IDEAS home Printed from
MyIDEAS: Log in (now much improved!) to save this paper

R&D, Production Structure, and Productivity Growth in the U.S., Japaneseand German Manufacturing Sectors

Listed author(s):
  • Pierre A. Mohnen
  • M. Ishaq Nadiri
  • Ingmar R. Prucha

The paper analyzes the production structure and the demand for inputs in three major industrialized countries, the U.S., Japan and Germany. A dynamic factor demand model with two variable inputs (labor and energy)and two quasi-fixed inputs (capital and R&D) is derived directly from an intertemporal cost-minimization problem formulated in discrete time. Adjustment costs are explicitly specified. The model is estimated for the manufacturing sector of the three countries using annual data from 1965 to 1977. Particular attention is given to the role of R&D. For all countries the rate of return on R&D is found to be higher than that on capital. Their respective magnitudes are similar across countries.We find considerable differences in factor demand schedules; we also find that for all countries the speed of adjustment for capital is higher than that of R&D. Adjustment costs are of importance in the demand equations for capital and R&D, but play a minor role in the decomposition of total factor productivity growth.

If you experience problems downloading a file, check if you have the proper application to view it first. In case of further problems read the IDEAS help page. Note that these files are not on the IDEAS site. Please be patient as the files may be large.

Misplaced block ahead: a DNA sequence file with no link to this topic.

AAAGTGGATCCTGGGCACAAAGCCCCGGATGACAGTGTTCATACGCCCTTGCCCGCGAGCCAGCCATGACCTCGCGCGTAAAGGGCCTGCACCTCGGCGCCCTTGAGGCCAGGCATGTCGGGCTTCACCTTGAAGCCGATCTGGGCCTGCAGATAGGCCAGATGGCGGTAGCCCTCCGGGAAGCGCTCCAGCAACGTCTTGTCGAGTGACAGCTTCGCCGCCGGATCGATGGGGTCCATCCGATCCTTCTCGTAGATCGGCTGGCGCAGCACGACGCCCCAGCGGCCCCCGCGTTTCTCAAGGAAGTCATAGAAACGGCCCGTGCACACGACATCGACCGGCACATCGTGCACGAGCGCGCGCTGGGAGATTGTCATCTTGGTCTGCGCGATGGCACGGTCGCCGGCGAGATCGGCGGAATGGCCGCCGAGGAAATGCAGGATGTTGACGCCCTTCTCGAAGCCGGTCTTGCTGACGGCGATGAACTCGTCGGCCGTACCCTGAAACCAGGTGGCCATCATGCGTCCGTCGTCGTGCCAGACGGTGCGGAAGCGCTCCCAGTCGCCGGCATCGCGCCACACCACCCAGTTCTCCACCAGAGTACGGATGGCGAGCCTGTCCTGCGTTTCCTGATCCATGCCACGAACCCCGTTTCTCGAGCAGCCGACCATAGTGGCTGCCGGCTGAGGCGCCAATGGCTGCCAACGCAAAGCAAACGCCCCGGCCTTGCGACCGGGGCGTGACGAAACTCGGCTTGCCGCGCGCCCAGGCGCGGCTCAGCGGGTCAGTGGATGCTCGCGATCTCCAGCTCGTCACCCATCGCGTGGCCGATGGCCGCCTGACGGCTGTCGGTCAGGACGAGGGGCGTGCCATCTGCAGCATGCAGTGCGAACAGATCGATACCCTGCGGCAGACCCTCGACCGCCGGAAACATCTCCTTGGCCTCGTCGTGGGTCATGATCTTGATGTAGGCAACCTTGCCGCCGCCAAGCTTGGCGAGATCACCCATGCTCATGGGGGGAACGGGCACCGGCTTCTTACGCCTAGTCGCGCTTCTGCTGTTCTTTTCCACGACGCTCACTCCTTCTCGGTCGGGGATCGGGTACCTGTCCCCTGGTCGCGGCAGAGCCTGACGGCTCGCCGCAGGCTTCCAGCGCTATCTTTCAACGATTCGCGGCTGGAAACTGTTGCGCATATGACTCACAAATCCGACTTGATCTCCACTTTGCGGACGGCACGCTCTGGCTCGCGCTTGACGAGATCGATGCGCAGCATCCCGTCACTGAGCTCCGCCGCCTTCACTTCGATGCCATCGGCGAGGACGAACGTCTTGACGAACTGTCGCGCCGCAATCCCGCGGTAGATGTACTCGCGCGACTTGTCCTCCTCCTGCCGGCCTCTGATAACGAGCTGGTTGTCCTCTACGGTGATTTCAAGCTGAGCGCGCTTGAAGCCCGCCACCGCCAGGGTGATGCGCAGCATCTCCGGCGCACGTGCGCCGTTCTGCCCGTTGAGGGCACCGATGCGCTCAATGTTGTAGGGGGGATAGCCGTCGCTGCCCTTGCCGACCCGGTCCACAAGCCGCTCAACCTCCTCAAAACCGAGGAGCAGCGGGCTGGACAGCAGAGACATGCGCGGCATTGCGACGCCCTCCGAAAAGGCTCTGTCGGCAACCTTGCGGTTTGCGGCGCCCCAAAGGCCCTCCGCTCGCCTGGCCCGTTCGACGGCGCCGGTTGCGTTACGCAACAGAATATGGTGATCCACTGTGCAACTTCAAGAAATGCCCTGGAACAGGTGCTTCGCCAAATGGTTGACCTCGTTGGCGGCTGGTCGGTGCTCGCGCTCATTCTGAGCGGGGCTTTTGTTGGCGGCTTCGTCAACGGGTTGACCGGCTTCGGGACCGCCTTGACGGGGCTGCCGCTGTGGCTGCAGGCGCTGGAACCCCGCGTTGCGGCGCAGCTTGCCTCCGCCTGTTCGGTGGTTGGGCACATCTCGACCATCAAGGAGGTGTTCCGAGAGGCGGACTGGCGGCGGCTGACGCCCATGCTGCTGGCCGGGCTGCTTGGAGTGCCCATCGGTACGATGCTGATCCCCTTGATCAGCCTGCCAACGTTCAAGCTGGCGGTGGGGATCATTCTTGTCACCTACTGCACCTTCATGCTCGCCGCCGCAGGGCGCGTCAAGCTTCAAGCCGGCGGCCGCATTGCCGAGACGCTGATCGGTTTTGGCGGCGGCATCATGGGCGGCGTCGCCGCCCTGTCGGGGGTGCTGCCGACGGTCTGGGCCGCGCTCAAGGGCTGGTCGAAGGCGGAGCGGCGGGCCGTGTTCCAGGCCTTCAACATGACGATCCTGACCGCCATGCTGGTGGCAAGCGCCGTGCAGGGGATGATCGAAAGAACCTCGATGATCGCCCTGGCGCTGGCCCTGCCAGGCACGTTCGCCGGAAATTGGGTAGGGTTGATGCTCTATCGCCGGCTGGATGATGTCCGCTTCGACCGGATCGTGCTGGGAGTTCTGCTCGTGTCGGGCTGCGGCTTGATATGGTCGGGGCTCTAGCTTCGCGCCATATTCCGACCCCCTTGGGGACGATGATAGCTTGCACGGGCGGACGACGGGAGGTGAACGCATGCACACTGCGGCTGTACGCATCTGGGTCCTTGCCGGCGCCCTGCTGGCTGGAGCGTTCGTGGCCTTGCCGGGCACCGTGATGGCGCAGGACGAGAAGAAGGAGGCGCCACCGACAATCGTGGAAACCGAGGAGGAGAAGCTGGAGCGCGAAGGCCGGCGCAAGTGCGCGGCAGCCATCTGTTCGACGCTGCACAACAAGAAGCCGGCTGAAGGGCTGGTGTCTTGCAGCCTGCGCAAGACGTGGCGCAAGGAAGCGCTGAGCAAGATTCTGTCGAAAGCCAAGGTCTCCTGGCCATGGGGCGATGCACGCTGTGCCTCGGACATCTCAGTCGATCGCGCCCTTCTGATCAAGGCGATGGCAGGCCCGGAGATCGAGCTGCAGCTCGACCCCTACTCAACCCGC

File URL:
Download Restriction: no

Paper provided by National Bureau of Economic Research, Inc in its series NBER Working Papers with number 1264.

in new window

Date of creation: Jan 1984
Publication status: published as Mohnen, P., M.I. Nadiri and I Prucha. "R&D, Production Structure, and Rates of Growth in the U.S., Japanese and German Manufacturing Sectors, Actes, du Colleque sur l'Econometrie de la Recherche, 1983, pp. 171-221, Paris: Institut National de la Statistique et des Etudes Economiques.
Handle: RePEc:nbr:nberwo:1264
Note: PR
Contact details of provider: Postal:
National Bureau of Economic Research, 1050 Massachusetts Avenue Cambridge, MA 02138, U.S.A.

Phone: 617-868-3900
Web page:

More information through EDIRC

References listed on IDEAS
Please report citation or reference errors to , or , if you are the registered author of the cited work, log in to your RePEc Author Service profile, click on "citations" and make appropriate adjustments.:

in new window

  1. Nadiri, M Ishaq & Rosen, Sherwin, 1969. "Interrelated Factor Demand Functions," American Economic Review, American Economic Association, vol. 59(4), pages 457-471, Part I Se.
Full references (including those not matched with items on IDEAS)

This item is not listed on Wikipedia, on a reading list or among the top items on IDEAS.

When requesting a correction, please mention this item's handle: RePEc:nbr:nberwo:1264. See general information about how to correct material in RePEc.

For technical questions regarding this item, or to correct its authors, title, abstract, bibliographic or download information, contact: ()

If you have authored this item and are not yet registered with RePEc, we encourage you to do it here. This allows to link your profile to this item. It also allows you to accept potential citations to this item that we are uncertain about.

If references are entirely missing, you can add them using this form.

If the full references list an item that is present in RePEc, but the system did not link to it, you can help with this form.

If you know of missing items citing this one, you can help us creating those links by adding the relevant references in the same way as above, for each refering item. If you are a registered author of this item, you may also want to check the "citations" tab in your profile, as there may be some citations waiting for confirmation.

Please note that corrections may take a couple of weeks to filter through the various RePEc services.

This information is provided to you by IDEAS at the Research Division of the Federal Reserve Bank of St. Louis using RePEc data.